Fresh calls for Starmer to form ‘progressive alliance’ as Tories sweep up Brexiteer vote 

'Labour can't win it alone', according to pressure group Compass.

Following a disappointing night of election results in which the Labour Party lost the Hartlepool by-election to the Conservative party, a seat which had been Labour since its creation in 1974 and the loss of council seats, calls have grown for the Labour party to form a progressive alliance with other political parties to defeat the Tories.

A 16-point swing in favour of the Conservative Party in Hartlepool has already led to calls from within the Labour Party for Keir Starmer to change direction and now pressure group Compass are urging the Labour leader to reach out to the “other progressive parties sooner rather than later if we want to build something better”.

Neal Lawson, Executive Director of Compass, told LFF that he doesn’t believe ‘Labour can win it alone’.

He said: “It would need 160 seats after last night (and looming boundary changes), to get a majority of just one and that’s not feasible, therefore there’s an electoral case for ensuring that the left/progressive vote isn’t split.

“The complexities of the issues we face are going to need red, green and liberal voices and views in the room, so there’s a political and electoral reason for a progressive alliance.”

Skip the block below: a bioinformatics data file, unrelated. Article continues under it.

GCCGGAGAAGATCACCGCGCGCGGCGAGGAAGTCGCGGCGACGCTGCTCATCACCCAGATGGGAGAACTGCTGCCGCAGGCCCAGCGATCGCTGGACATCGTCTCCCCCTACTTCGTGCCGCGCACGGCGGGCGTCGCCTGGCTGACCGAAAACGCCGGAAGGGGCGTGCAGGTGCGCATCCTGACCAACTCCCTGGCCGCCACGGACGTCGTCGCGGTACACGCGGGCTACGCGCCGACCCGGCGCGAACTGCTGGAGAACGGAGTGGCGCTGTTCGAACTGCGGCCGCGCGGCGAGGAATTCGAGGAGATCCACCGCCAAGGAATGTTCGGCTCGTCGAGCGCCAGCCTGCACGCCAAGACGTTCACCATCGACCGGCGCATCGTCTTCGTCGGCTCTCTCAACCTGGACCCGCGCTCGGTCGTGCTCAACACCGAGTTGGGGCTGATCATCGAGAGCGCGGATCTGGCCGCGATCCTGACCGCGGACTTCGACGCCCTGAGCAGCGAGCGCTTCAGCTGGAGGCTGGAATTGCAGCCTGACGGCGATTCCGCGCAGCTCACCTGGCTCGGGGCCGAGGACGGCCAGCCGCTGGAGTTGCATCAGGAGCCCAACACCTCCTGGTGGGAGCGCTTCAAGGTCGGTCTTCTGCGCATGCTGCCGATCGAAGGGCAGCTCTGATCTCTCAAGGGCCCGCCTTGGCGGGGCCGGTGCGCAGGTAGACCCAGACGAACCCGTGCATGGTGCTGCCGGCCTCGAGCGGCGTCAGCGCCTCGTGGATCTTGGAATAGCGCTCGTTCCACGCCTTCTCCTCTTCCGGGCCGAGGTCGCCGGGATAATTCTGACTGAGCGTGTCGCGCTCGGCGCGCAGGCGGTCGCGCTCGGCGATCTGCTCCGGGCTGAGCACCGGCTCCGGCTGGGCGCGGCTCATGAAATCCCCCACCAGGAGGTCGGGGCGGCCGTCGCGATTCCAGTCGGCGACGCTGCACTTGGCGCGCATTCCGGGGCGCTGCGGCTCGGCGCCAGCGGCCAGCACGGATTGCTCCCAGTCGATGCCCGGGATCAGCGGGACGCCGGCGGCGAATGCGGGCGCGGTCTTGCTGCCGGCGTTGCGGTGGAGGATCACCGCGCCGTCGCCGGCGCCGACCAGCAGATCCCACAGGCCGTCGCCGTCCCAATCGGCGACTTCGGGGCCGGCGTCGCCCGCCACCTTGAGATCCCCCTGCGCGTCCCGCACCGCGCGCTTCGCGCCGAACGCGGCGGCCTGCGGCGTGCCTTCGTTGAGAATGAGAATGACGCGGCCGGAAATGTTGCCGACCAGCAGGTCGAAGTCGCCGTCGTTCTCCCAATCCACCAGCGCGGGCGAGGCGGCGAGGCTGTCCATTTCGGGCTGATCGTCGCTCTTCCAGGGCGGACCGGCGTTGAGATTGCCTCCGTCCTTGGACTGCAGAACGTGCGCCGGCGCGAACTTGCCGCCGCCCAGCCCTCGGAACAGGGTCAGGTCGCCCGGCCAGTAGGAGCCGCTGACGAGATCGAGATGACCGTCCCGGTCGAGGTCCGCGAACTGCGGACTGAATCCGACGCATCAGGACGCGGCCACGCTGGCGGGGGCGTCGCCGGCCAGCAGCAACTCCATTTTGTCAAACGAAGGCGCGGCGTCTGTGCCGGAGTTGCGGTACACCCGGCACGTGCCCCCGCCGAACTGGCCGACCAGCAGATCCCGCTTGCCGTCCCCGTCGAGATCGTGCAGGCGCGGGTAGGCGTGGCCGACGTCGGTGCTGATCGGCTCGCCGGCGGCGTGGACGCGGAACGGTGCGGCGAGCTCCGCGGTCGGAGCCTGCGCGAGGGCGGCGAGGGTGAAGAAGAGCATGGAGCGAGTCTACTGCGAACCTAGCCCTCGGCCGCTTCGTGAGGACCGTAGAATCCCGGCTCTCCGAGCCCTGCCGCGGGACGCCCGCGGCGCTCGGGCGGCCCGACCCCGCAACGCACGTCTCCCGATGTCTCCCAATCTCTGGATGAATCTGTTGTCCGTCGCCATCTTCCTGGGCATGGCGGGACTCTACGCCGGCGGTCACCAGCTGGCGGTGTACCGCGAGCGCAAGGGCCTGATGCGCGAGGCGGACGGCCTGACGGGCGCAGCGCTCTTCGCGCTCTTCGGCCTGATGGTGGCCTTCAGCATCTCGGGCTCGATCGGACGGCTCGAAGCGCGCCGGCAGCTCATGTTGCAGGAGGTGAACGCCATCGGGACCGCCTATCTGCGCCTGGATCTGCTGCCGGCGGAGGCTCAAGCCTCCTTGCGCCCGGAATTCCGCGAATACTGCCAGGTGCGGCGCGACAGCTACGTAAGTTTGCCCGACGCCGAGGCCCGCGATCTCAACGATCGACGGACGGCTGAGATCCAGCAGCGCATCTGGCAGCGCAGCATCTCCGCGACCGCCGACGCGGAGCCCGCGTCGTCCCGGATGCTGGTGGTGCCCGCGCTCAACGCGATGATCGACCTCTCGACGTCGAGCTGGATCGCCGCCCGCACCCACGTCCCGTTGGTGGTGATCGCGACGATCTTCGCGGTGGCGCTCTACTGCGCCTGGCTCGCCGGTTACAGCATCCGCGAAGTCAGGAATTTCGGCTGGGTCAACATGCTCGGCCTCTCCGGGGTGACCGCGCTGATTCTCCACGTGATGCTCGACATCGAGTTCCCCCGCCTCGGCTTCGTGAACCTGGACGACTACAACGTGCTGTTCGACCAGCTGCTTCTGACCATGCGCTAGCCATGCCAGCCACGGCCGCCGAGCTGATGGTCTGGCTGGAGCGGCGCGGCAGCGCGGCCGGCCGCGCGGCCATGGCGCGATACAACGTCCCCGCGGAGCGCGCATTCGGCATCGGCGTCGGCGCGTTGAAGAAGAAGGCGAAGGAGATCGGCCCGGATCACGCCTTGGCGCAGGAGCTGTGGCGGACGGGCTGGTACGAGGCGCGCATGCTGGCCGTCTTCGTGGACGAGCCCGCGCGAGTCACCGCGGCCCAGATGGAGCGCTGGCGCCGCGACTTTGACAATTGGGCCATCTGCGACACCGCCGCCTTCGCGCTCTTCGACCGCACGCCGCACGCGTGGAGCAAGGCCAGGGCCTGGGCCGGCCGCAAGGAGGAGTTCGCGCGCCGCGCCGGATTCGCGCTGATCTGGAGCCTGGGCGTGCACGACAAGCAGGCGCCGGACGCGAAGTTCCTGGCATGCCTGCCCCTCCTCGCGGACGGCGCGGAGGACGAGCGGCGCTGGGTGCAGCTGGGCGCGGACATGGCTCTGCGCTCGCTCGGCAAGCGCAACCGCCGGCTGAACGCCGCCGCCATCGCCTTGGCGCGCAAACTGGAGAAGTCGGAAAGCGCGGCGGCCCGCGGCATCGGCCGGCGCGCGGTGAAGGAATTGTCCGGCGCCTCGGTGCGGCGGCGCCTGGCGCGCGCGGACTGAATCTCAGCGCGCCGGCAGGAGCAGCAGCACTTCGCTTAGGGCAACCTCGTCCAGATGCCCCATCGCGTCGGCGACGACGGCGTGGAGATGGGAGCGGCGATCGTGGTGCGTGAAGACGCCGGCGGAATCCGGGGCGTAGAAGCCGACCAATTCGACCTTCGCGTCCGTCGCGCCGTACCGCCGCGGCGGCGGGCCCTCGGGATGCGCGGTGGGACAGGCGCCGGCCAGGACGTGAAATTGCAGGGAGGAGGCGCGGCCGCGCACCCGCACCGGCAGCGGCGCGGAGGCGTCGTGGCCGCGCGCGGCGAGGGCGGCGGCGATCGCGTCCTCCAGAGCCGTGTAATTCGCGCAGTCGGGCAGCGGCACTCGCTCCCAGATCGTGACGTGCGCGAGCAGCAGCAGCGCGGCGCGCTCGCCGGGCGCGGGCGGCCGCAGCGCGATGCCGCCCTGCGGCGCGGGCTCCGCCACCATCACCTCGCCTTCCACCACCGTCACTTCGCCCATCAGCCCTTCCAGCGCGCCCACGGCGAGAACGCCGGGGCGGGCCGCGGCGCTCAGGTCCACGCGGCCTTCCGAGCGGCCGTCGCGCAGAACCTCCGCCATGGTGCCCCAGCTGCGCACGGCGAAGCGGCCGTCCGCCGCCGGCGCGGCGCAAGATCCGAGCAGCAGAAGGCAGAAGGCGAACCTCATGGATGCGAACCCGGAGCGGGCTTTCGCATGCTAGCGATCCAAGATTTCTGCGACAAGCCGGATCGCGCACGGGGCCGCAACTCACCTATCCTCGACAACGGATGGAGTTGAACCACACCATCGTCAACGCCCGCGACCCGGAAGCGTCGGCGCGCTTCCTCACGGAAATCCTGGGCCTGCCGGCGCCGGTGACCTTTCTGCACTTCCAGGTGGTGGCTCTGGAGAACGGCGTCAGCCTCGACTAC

Compass is calling for Keir Starmer to immediately meet all the leaders of the other progressive parties to formally declare a Progressive Alliance to build a good society – and in the process put his full weight behind the shift to proportional representation.

Lawson says that the Labour party is being squeezed by the Tories on the right and by the Greens on the left in a number of places,  adding that the fragmentation of the progressive vote isn’t going to stop and a way must be found ‘to harness that vote for effective change’.

He also believes the party has become too narrow and isolated.

“The danger for the Labour party now is that it’s purging the left in its own party and refusing to talk to anyone else in any other party, so it becomes quite narrow,” he said.

Among the other changes Compass has called for is a ‘refounding process to which all Labour’s members are invited, to reset the party’s purpose and direction’.

It comes after research from the Politics for the Many campaign found that there is an average of two candidates from Labour, Greens and Lib Dems running against just one right-wing candidate in England in council elections.

The group believes that England’s winner-takes-all voting system means voters on the left are being punished for having a choice of parties to vote for.

In nearly half of wards (48%), there is one unified ‘right’ party (the Conservatives) standing candidates against all three of the progressive ‘left’ parties (Lab/LD/Green).  The same data also revealed that in nearly half of wards (48%), there is one unified ‘right’ party (the Conservatives) standing candidates against all three of the progressive ‘left’ parties (Lab/LD/Green).  

Basit Mahmood is co-editor of Left Foot Forward.

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